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Male Wood Frogs Calling

Usually it’s your ears that tell you that Wood Frogs (Lithobates sylvaticus) have emerged from hibernation.  They are one of the first amphibians to announce themselves, often appearing before snow and ice are completely gone.  Male frogs congregate in shallow ponds and vernal pools, where their ardent courtship ensues.

Unlike most frogs, which have a single vocal sac below their mouth, Wood Frogs have two paired sacs, called paired lateral vocal sacs, located on either side of their body just behind their head (see photo). With their mouth and nostrils are closed, male frogs pump air back and forth from their lungs to their inflated vocal sacs which vibrates their larynx and produces a duck-like quacking sound.  The vocal sacs act as resonating chambers, amplifying the frogs’ calls so as to attract females from far and wide.

Vocal sacs serve a dual purpose for some frogs. As soon as the eggs of Darwin’s Frog (Rhinoderma darwinii), found in Chile and Argentina, hatch, the male scoops the tadpoles into his mouth and they spend the next six weeks metamorphosing inside his vocal sac.  The male does not eat until the tadpoles have matured into adults and exited his mouth.

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12 responses

  1. Ben Smoke

    Excellent; wondering much about frogs now in early spring. Thank you.

    April 6, 2020 at 7:48 am

  2. Kathy Bales

    6 weeks in his mouth!

    On Mon, Apr 6, 2020, 6:35 AM Naturally Curious with Mary Holland wrote:

    > Mary Holland posted: ” Usually it’s your ears that tell you that Wood > Frogs (Lithobates sylvaticus) have emerged from hibernation. They are one > of the first amphibians to announce themselves, often appearing before snow > and ice are completely gone. Male frogs congregate i” >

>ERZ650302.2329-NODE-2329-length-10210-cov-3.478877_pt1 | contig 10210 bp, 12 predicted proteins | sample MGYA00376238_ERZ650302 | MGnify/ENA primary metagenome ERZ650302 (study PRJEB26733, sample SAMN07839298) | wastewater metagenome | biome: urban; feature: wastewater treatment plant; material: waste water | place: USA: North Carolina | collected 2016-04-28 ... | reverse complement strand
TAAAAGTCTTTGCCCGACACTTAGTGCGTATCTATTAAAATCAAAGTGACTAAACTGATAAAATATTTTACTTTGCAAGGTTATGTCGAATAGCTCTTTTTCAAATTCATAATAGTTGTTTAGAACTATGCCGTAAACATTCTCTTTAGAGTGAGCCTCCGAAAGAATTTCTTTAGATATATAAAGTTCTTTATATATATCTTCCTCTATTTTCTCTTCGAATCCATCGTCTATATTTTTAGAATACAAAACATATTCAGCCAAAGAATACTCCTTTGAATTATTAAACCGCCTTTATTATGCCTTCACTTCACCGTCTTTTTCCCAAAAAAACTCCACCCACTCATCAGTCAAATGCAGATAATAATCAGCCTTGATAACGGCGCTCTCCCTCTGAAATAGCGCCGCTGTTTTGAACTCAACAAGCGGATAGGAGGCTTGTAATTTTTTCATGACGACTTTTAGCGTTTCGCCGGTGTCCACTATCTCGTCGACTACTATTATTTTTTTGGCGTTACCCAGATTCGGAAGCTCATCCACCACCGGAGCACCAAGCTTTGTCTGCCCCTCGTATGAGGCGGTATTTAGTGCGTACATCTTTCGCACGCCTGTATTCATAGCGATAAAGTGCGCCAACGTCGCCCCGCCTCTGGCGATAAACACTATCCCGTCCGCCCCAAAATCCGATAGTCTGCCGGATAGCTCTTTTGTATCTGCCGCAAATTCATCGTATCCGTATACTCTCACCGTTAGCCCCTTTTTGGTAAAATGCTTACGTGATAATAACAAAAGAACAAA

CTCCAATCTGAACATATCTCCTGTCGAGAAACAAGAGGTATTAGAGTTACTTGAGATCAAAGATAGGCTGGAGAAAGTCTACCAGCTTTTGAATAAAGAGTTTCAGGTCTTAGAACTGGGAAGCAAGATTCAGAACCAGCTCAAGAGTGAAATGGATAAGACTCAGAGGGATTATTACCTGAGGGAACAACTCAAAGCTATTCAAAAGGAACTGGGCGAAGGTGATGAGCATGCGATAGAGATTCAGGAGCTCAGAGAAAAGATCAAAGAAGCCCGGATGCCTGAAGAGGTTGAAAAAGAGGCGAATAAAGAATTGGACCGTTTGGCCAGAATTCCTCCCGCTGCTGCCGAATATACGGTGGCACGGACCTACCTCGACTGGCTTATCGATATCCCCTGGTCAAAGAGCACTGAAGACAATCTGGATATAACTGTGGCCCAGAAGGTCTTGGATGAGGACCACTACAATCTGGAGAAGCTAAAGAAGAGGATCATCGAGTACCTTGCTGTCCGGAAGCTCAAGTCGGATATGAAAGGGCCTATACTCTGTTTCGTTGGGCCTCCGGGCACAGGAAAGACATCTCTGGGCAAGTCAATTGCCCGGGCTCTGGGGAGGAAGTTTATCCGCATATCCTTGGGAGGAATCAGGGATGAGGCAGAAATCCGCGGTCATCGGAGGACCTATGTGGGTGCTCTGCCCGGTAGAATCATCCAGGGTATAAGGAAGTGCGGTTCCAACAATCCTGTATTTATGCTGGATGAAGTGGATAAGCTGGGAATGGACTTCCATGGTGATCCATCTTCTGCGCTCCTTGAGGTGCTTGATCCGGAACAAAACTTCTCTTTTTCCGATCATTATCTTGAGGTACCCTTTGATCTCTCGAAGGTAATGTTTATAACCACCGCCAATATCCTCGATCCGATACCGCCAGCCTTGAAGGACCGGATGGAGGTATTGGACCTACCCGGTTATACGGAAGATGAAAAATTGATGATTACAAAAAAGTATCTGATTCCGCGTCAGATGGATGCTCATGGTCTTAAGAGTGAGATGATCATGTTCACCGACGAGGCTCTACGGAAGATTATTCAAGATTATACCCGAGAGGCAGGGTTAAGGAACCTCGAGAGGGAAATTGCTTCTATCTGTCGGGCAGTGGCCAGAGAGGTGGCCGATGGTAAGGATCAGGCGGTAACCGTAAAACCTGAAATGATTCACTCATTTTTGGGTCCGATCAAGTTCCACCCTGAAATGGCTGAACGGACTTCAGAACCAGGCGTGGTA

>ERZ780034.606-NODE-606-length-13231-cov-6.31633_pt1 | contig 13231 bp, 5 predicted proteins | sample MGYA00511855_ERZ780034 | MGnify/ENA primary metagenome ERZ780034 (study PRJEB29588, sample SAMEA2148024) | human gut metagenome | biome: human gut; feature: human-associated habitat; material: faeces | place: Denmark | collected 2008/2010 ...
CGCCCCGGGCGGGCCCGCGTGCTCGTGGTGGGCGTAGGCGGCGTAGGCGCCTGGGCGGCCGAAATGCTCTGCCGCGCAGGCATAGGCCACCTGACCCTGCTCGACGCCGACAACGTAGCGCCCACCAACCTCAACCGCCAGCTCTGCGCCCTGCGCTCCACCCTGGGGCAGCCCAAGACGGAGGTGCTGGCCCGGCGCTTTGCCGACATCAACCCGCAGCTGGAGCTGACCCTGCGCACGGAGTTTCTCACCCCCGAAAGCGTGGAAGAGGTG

April 6, 2020 at 8:00 am

  3. Whoa! I love learning about animal dads that play an essential role in caring for their young! But wait! If he doesn’t eat for all those weeks, what about nourishment for the little tadpoles? And are you saying that they emerge as tiny frogs with legs, and functioning lungs instead of gills?

    April 6, 2020 at 10:13 am

    • Yes, the tadpoles live off the nourishment of their eggs (which the father scooped up), and do develop inside their father’s sac to full adults!

      April 7, 2020 at 12:11 pm

  4. Bill on the Hill

    Hi Mary… I’m waiting with bated breath to begin hearing my aquatic friends down below at the pond. Not so much as a peep as yet up here on the mountain, however the ice is now in the center with about 8′ of water exposed all the way around. If today warms up enough I wouldn’t be the least bit surprised to hear some early signs of the chorus that in all eventualities will become a crescendo of music!
    Bill… :~)

    April 6, 2020 at 10:14 am

  5. kathiefive

    Sounds good right about now to hole up in a safe place with a bunch of siblings!

    April 6, 2020 at 11:58 am

  6. Alice

    That’s such amazing info about the Darwin’s Frog. I wonder how the Frogs ‘thought of doing that.’ Genetic knowledge?

    April 6, 2020 at 5:35 pm

  7. Alice

    I’ve been hearing lots of Peepers for the past 2 days (south of Boston)) …I love the sound. We have lots of water around us.

    April 6, 2020 at 5:37 pm

  8. I heard them today in the hills above Plainfield. I’m curious as to how they know I was approaching the pond and quickly jumped aside and became absolutely quiet?!

    April 6, 2020 at 8:20 pm

    • I know! They see me coming from a mile away — maybe not a mile, but a good distance! I honestly don’t know if they see or hear me, but I’m guessing they see me. Five minutes of my quietly sitting there assures them I’m no threat, and their quacking resumes. 🙂

      April 7, 2020 at 11:13 am

  9. Scott Ellis

    Check out this cool video I shot inspired by this post.

    April 8, 2020 at 8:16 am

    • Great post, Scott! Sometimes those poor mobbed females actually end up drowning when kept under water by enough male suitors!

      April 8, 2020 at 4:46 pm

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